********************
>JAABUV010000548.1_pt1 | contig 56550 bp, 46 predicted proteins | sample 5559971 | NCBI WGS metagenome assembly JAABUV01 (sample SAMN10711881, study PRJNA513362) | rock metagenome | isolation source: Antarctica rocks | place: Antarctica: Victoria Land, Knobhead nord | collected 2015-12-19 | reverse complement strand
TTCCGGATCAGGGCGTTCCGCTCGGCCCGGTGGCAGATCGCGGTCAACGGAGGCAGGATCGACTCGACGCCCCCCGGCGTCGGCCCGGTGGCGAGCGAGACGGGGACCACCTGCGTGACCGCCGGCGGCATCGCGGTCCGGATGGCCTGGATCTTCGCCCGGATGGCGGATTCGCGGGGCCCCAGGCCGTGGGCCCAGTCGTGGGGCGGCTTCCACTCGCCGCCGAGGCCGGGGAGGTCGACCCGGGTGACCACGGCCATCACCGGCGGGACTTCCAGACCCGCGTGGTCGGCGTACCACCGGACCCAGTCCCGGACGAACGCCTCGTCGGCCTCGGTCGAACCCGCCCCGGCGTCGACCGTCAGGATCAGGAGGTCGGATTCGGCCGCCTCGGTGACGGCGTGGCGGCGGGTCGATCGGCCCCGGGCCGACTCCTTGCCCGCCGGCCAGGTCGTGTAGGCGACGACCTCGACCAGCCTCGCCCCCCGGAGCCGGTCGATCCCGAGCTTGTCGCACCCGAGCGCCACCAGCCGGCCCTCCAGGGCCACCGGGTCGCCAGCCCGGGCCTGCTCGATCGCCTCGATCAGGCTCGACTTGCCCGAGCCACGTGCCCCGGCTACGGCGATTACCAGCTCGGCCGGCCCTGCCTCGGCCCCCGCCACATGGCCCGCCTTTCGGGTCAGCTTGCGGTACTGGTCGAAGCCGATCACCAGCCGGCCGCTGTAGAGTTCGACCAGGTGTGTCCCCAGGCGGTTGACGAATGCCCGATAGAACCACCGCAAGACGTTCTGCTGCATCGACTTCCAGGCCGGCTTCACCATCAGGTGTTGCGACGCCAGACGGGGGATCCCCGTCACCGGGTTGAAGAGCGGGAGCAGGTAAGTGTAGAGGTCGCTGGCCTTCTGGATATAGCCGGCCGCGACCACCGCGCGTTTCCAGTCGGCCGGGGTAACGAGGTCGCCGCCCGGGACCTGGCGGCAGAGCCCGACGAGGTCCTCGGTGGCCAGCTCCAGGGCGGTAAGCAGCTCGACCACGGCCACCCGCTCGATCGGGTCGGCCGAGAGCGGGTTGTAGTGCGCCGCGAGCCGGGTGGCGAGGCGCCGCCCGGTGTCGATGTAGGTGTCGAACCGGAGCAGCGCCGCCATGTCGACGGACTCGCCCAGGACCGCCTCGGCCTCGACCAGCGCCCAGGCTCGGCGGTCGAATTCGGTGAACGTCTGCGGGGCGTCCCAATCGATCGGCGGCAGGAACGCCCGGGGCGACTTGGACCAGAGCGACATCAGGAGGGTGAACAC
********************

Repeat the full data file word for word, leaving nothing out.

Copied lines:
>JAABUV010000548.1_pt1 | contig 56550 bp, 46 predicted proteins | sample 5559971 | NCBI WGS metagenome assembly JAABUV01 (sample SAMN10711881, study PRJNA513362) | rock metagenome | isolation source: Antarctica rocks | place: Antarctica: Victoria Land, Knobhead nord | collected 2015-12-19 | reverse complement strand
TTCCGGATCAGGGCGTTCCGCTCGGCCCGGTGGCAGATCGCGGTCAACGGAGGCAGGATCGACTCGACGCCCCCCGGCGTCGGCCCGGTGGCGAGCGAGACGGGGACCACCTGCGTGACCGCCGGCGGCATCGCGGTCCGGATGGCCTGGATCTTCGCCCGGATGGCGGATTCGCGGGGCCCCAGGCCGTGGGCCCAGTCGTGGGGCGGCTTCCACTCGCCGCCGAGGCCGGGGAGGTCGACCCGGGTGACCACGGCCATCACCGGCGGGACTTCCAGACCCGCGTGGTCGGCGTACCACCGGACCCAGTCCCGGACGAACGCCTCGTCGGCCTCGGTCGAACCCGCCCCGGCGTCGACCGTCAGGATCAGGAGGTCGGATTCGGCCGCCTCGGTGACGGCGTGGCGGCGGGTCGATCGGCCCCGGGCCGACTCCTTGCCCGCCGGCCAGGTCGTGTAGGCGACGACCTCGACCAGCCTCGCCCCCCGGAGCCGGTCGATCCCGAGCTTGTCGCACCCGAGCGCCACCAGCCGGCCCTCCAGGGCCACCGGGTCGCCAGCCCGGGCCTGCTCGATCGCCTCGATCAGGCTCGACTTGCCCGAGCCACGTGCCCCGGCTACGGCGATTACCAGCTCGGCCGGCCCTGCCTCGGCCCCCGCCACATGGCCCGCCTTTCGGGTCAGCTTGCGGTACTGGTCGAAGCCGATCACCAGCCGGCCGCTGTAGAGTTCGACCAGGTGTGTCCCCAGGCGGTTGACGAATGCCCGATAGAACCACCGCAAGACGTTCTGCTGCATCGACTTCCAGGCCGGCTTCACCATCAGGTGTTGCGACGCCAGACGGGGGATCCCCGTCACCGGGTTGAAGAGCGGGAGCAGGTAAGTGTAGAGGTCGCTGGCCTTCTGGATATAGCCGGCCGCGACCACCGCGCGTTTCCAGTCGGCCGGGGTAACGAGGTCGCCGCCCGGGACCTGGCGGCAGAGCCCGACGAGGTCCTCGGTGGCCAGCTCCAGGGCGGTAAGCAGCTCGACCACGGCCACCCGCTCGATCGGGTCGGCCGAGAGCGGGTTGTAGTGCGCCGCGAGCCGGGTGGCGAGGCGCCGCCCGGTGTCGATGTAGGTGTCGAACCGGAGCAGCGCCGCCATGTCGACGGACTCGCCCAGGACCGCCTCGGCCTCGACCAGCGCCCAGGCTCGGCGGTCGAATTCGGTGAACGTCTGCGGGGCGTCCCAATCGATCGGCGGCAGGAACGCCCGGGGCGACTTGGACCAGAGCGACATCAGGAGGGTGAACAC